Wine Talk

Snooth User: JonDerry

2008 Dunn Cabernet Sauvignon hits the shelves

Original post by JonDerry, Mar 12, 2012.

The boards' favorite California Cabernet Sauvignon producer has recently released their 2008 Howell Mountain and Napa Valley wines. Randy Dunn is one of the most respected winemakers in California by those "in the know". Though he keeps a low profile and his wines aren't known for being hyped, I get the impression that his wines are slowly increasing in popularity. 

Critics: As far as I know, only Galloni's scores are in from the Wine Advocate, and they're pretty high. 

98+ Howell Mountain  -  96 Napa Valley

Price: This has been known as one of the great values in Napa for years, but with these 08' releases, we're seeing the pricing inch closer to the $100 level. Average pricing is $80 for the Napa Valley, and $94 for the Howell Mountain

According to Dunn's website they typically produce 2,500 cases of the Howell Mountain and 1,500 cases of the Napa Valley release. With 2008 being a lower yielding vintage for California, but also one of high concentration and quality, it's probably pretty safe to say there's not a ton of this stuff at the retailers, especially if you factor in that the winery has their own private club members.

So, with all that said, will you be buying?


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Reply by EMark, May 14, 2012.

Good to hear, thanks.  It's still buried in my cellar.  I have no plans to pull it out soon.

Reply by GregT, May 14, 2012.

Mark - depends on who you talk to about the tannins and mountain fruit.  Some say that it's cooler and consequently keeps the tannins present, others say it's above the fog line so that mitigates them, and I'm not sure anyone really knows.  WS did an article about a year ago or so on mountain vs valley floor fruit, and it seems to be a question that remains.

What I can say is that in some areas in CA, Spain, Italy, Hungary and France, the mountain fruit seems to be in general more tannic and less jammy. So if you look at Syrah for example, they grow it in the coolest places of generally warm regions - Cote Rotie gets pretty cold despite the name, Pic St. Loup plants Grenache but in the hill tops it's Syrah, in Hungary I've had great Syrah from mountainsides, and so on. Howell is known for producing pretty tannic fruit, but as to whether there's a direct correlation to elevation, honestly I don't know and I wish someone had a definitive answer rather than an opinion.

Reply by dmcker, May 14, 2012.

Aside from harsher temperature variations (it also gets quite warm in the daytime on that dirt in Cote Rotie), don't forget how mountain vines have to work harder than those on the bottom slopes or valley floors. Liquid refreshment is that much harder to get to, whether groundwater, or (heaven forbid) irrigation....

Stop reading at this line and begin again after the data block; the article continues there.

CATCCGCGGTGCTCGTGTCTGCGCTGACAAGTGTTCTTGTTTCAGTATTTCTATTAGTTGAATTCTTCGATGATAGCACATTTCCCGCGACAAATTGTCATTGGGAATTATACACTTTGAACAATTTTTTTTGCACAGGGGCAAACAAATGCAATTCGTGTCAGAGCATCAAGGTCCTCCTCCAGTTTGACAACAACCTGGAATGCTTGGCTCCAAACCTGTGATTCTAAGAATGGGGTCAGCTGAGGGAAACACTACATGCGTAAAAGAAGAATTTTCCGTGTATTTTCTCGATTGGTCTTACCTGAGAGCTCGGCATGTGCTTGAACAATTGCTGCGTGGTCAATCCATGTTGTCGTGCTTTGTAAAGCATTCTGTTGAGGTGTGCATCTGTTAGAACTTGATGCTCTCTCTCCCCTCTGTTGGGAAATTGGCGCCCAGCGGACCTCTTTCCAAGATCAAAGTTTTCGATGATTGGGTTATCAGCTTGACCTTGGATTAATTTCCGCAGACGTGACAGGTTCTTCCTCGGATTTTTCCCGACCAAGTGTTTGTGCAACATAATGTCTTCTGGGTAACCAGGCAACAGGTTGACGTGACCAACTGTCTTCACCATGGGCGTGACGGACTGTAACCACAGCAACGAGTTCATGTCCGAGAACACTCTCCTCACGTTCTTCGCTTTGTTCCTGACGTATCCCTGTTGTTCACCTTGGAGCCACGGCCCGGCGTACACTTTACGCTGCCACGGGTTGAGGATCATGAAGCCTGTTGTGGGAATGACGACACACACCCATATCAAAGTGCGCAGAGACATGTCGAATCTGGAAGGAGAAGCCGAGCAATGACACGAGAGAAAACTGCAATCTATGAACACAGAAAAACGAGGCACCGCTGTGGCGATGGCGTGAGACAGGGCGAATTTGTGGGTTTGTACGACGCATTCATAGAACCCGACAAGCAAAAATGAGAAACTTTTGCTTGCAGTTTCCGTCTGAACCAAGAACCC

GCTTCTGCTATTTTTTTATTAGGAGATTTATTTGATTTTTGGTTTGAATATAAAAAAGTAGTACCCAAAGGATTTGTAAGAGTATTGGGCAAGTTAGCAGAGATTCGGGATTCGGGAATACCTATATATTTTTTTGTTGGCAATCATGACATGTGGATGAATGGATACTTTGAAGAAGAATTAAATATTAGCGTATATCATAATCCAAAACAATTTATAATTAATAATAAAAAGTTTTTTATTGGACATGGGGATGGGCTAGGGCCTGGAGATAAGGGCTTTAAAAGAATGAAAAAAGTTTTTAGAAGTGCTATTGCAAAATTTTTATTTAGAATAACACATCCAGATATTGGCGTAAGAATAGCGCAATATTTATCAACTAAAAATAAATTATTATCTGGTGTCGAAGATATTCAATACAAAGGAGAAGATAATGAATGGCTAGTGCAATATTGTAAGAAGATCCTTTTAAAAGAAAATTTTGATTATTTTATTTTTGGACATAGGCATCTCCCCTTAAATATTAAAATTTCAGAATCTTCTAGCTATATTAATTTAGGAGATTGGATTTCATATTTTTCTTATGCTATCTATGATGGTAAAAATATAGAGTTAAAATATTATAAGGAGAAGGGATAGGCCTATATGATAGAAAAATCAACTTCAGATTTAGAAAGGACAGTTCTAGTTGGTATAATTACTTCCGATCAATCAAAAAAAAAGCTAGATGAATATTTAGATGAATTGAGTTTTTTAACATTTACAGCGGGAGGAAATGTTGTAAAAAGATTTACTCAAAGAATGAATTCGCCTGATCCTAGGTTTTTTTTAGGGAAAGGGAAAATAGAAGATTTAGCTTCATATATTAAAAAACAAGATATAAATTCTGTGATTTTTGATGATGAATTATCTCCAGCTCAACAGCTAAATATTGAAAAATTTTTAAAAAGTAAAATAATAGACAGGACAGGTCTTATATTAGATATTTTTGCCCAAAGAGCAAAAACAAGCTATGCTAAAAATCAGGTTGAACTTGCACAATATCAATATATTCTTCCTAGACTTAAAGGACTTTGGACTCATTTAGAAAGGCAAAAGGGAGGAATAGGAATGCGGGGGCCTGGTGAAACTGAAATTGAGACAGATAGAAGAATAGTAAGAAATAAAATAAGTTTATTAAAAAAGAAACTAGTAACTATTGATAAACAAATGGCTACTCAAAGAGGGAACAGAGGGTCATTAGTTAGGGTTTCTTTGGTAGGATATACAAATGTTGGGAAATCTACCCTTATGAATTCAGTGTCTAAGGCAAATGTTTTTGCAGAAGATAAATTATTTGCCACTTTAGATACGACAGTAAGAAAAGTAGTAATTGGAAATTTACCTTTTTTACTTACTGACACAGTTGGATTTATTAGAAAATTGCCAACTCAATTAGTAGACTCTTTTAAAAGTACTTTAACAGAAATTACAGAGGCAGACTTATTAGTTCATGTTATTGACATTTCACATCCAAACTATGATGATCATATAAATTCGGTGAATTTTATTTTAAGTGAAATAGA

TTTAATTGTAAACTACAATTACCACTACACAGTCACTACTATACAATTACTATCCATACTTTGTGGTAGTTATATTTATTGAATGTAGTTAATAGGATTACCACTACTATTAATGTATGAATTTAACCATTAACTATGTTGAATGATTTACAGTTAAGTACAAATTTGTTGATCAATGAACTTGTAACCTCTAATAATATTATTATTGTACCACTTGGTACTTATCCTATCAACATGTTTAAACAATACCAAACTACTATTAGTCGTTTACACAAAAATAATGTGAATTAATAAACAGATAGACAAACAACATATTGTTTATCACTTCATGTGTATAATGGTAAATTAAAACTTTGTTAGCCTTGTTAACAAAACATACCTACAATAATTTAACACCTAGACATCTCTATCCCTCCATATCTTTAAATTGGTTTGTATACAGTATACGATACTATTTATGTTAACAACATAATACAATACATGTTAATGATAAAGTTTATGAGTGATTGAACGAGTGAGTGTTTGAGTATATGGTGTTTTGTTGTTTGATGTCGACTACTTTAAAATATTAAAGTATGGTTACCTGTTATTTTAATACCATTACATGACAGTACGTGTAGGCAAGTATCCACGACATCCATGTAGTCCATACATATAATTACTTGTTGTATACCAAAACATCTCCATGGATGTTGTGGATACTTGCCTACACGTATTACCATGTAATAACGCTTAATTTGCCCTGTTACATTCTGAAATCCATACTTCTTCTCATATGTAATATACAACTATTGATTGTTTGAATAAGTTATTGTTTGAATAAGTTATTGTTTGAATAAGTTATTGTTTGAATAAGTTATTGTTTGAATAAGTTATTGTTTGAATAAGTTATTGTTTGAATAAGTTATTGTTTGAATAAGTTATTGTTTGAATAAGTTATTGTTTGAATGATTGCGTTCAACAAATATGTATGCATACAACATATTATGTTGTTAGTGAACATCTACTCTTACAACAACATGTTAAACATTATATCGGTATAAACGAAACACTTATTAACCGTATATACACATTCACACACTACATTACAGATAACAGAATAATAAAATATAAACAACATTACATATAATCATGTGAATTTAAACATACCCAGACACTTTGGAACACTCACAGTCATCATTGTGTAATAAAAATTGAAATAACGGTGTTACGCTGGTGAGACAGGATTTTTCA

Reply by JonDerry, May 14, 2012.

And of course, not as much worry of flooding on the mountain.

Reply by dmcker, May 14, 2012.

Depends on where on the mountain... ;-(

Reply by GregT, May 14, 2012.

Yep, all that's true.  The theory is that there are bigger temperature swings as the nights are cooler and the metabolism of the plant slows, keeping the acidity higher while the sugars develop, there's more drainage on the mountainsides, usually more rocky dirt and less topsoil as that washes down so there's less nutritious soil producing smaller berries with more skin to juice and more tannins and flavor.

That's the theory and in places like Beaujolais you can see it - the crus are all on the hillsides and the lowlands produce the bulk wine that people have never respected.  Same in Rioja and obviously in CA. It's all a good theory but then you get to places like Bordeaux and they make pretty rough and tannic wine right on the riverbank, in the Loire they manage to keep those herbal and green notes with the acidity and tannin, and in Napa, they talk about "Rutherford dust" and the Oakville qualities and so on. And in Argentina, virtually all of the wine we get in this country is coming from pretty high elevations and some of it from extremely high elevations - their vineyards start where most of those in Europe and the US end. And much of their wine, from those rocky mountains, is pretty lush and fruity. Meantime, out in Long Island, there aren't even hills to speak of and they get tannic, green wine unless they're really good producers like Paumanok or Bedell.

I'd guess it's a kind of Chinese menu - take number 3, 5, 9.  You balance the sun load, the temperature averages and swings, the water or lack thereof, etc., and you end up finding the sweet spot for your wine.  I can't find the article and you probably need to be a paying member, but the WS article compared the valley floor with the mountains and interviewed a number of winemakers and there doesn't seem to be a real consensus. The arguments seem reasonable, so I'm good with those, but who knows.

So as to whether it's only mountain fruit that can produce those structured wines - I'm just back from a tasting today having tasted a few vintages of Palmaz, which is on Mt George, and a few vintages of Jordan, which is in the hills of Alexander Valley.  FWIW - I've always liked both of those and I have to say, the 2004 Jordan would hold its own in a tasting of good Bordeaux.  Palmaz also gets structure that a lot of wineries don't, and along with Corison and Dunn, would make a small grouping of wineries that have consistently been among what I consider high-quality CA wines. I think Dunn Howell is the only one that's really "mountain fruit", but I could be wrong. The others don't claim it, but they get similar qualities. And now I'm talking way beyond my firsthand knowledge so should shut up.

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